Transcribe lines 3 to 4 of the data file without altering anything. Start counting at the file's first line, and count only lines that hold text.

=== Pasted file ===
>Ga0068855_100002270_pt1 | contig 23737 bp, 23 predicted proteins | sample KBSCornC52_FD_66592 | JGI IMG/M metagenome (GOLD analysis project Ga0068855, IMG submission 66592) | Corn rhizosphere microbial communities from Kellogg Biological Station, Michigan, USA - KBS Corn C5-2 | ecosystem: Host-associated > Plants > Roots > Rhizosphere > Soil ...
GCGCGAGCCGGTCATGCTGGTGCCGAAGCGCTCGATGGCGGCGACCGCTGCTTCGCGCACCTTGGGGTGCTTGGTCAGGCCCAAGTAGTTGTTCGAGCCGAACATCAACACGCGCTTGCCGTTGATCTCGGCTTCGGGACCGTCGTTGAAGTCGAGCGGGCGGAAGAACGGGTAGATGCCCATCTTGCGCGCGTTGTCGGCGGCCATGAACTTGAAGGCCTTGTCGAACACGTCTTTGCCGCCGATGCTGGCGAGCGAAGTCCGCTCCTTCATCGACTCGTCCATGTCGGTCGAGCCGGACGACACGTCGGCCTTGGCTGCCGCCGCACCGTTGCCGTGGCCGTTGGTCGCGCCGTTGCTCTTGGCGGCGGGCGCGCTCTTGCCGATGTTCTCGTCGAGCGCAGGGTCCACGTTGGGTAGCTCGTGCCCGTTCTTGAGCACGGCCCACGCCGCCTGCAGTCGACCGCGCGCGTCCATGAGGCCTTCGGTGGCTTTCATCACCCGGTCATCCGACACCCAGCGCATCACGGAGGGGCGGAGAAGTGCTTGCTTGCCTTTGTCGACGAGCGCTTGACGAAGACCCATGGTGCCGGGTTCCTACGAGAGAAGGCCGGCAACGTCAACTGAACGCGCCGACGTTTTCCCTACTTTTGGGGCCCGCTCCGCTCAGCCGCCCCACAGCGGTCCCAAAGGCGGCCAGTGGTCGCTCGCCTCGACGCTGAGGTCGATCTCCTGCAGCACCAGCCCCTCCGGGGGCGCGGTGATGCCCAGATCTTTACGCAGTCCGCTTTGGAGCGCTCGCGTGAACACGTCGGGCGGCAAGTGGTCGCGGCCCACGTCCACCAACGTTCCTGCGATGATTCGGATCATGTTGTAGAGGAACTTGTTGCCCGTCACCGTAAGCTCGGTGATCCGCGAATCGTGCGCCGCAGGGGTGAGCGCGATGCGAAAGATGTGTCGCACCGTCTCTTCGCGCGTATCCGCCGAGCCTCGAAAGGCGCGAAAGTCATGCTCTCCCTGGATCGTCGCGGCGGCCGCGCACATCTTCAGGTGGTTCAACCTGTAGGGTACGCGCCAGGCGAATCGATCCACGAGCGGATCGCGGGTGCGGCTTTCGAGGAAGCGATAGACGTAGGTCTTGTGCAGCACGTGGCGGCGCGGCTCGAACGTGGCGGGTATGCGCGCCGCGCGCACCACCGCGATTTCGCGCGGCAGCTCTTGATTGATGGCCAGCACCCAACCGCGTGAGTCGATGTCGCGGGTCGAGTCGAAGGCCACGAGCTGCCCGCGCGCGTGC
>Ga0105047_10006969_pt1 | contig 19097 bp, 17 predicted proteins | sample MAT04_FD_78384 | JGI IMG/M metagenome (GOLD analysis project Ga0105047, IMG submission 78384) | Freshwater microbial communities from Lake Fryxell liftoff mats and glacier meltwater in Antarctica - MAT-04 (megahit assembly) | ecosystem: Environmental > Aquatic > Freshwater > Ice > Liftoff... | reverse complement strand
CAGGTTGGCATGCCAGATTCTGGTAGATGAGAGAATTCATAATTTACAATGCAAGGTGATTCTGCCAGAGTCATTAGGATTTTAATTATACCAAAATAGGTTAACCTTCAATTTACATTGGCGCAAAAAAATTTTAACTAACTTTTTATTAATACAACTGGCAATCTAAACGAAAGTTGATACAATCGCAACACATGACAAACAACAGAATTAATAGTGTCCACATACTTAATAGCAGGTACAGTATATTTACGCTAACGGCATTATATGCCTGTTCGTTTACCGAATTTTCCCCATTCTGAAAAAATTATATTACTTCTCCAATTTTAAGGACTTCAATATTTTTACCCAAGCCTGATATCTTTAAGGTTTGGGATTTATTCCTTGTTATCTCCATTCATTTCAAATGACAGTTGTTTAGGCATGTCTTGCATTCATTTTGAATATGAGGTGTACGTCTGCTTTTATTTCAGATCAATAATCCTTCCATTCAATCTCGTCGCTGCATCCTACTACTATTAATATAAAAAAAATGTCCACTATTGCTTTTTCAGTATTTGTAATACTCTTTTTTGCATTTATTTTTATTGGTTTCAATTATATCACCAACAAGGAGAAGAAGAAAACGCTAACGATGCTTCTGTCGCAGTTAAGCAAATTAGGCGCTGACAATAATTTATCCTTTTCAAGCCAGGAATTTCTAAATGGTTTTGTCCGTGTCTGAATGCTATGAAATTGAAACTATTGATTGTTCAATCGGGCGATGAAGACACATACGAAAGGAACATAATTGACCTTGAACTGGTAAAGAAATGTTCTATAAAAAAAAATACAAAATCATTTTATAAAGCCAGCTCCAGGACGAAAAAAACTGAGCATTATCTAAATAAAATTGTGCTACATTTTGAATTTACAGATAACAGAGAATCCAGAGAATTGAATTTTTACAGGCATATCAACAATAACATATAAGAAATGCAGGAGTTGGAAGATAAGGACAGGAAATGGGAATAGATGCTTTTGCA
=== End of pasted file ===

>Ga0105047_10006969_pt1 | contig 19097 bp, 17 predicted proteins | sample MAT04_FD_78384 | JGI IMG/M metagenome (GOLD analysis project Ga0105047, IMG submission 78384) | Freshwater microbial communities from Lake Fryxell liftoff mats and glacier meltwater in Antarctica - MAT-04 (megahit assembly) | ecosystem: Environmental > Aquatic > Freshwater > Ice > Liftoff... | reverse complement strand
CAGGTTGGCATGCCAGATTCTGGTAGATGAGAGAATTCATAATTTACAATGCAAGGTGATTCTGCCAGAGTCATTAGGATTTTAATTATACCAAAATAGGTTAACCTTCAATTTACATTGGCGCAAAAAAATTTTAACTAACTTTTTATTAATACAACTGGCAATCTAAACGAAAGTTGATACAATCGCAACACATGACAAACAACAGAATTAATAGTGTCCACATACTTAATAGCAGGTACAGTATATTTACGCTAACGGCATTATATGCCTGTTCGTTTACCGAATTTTCCCCATTCTGAAAAAATTATATTACTTCTCCAATTTTAAGGACTTCAATATTTTTACCCAAGCCTGATATCTTTAAGGTTTGGGATTTATTCCTTGTTATCTCCATTCATTTCAAATGACAGTTGTTTAGGCATGTCTTGCATTCATTTTGAATATGAGGTGTACGTCTGCTTTTATTTCAGATCAATAATCCTTCCATTCAATCTCGTCGCTGCATCCTACTACTATTAATATAAAAAAAATGTCCACTATTGCTTTTTCAGTATTTGTAATACTCTTTTTTGCATTTATTTTTATTGGTTTCAATTATATCACCAACAAGGAGAAGAAGAAAACGCTAACGATGCTTCTGTCGCAGTTAAGCAAATTAGGCGCTGACAATAATTTATCCTTTTCAAGCCAGGAATTTCTAAATGGTTTTGTCCGTGTCTGAATGCTATGAAATTGAAACTATTGATTGTTCAATCGGGCGATGAAGACACATACGAAAGGAACATAATTGACCTTGAACTGGTAAAGAAATGTTCTATAAAAAAAAATACAAAATCATTTTATAAAGCCAGCTCCAGGACGAAAAAAACTGAGCATTATCTAAATAAAATTGTGCTACATTTTGAATTTACAGATAACAGAGAATCCAGAGAATTGAATTTTTACAGGCATATCAACAATAACATATAAGAAATGCAGGAGTTGGAAGATAAGGACAGGAAATGGGAATAGATGCTTTTGCA